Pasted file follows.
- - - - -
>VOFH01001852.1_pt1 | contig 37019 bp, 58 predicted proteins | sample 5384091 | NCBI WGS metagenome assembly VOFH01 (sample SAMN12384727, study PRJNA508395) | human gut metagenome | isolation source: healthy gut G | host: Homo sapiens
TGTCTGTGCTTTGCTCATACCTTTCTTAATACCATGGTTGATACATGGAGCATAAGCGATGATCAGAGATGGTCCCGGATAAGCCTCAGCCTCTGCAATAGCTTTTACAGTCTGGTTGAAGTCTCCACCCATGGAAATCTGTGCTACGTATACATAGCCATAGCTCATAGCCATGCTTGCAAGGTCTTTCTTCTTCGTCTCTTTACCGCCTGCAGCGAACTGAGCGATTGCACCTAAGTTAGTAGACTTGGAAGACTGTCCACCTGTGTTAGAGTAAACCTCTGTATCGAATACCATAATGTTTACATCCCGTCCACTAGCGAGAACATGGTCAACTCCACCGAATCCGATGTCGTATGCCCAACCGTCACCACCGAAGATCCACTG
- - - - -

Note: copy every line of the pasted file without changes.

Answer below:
>VOFH01001852.1_pt1 | contig 37019 bp, 58 predicted proteins | sample 5384091 | NCBI WGS metagenome assembly VOFH01 (sample SAMN12384727, study PRJNA508395) | human gut metagenome | isolation source: healthy gut G | host: Homo sapiens
TGTCTGTGCTTTGCTCATACCTTTCTTAATACCATGGTTGATACATGGAGCATAAGCGATGATCAGAGATGGTCCCGGATAAGCCTCAGCCTCTGCAATAGCTTTTACAGTCTGGTTGAAGTCTCCACCCATGGAAATCTGTGCTACGTATACATAGCCATAGCTCATAGCCATGCTTGCAAGGTCTTTCTTCTTCGTCTCTTTACCGCCTGCAGCGAACTGAGCGATTGCACCTAAGTTAGTAGACTTGGAAGACTGTCCACCTGTGTTAGAGTAAACCTCTGTATCGAATACCATAATGTTTACATCCCGTCCACTAGCGAGAACATGGTCAACTCCACCGAATCCGATGTCGTATGCCCAACCGTCACCACCGAAGATCCACTG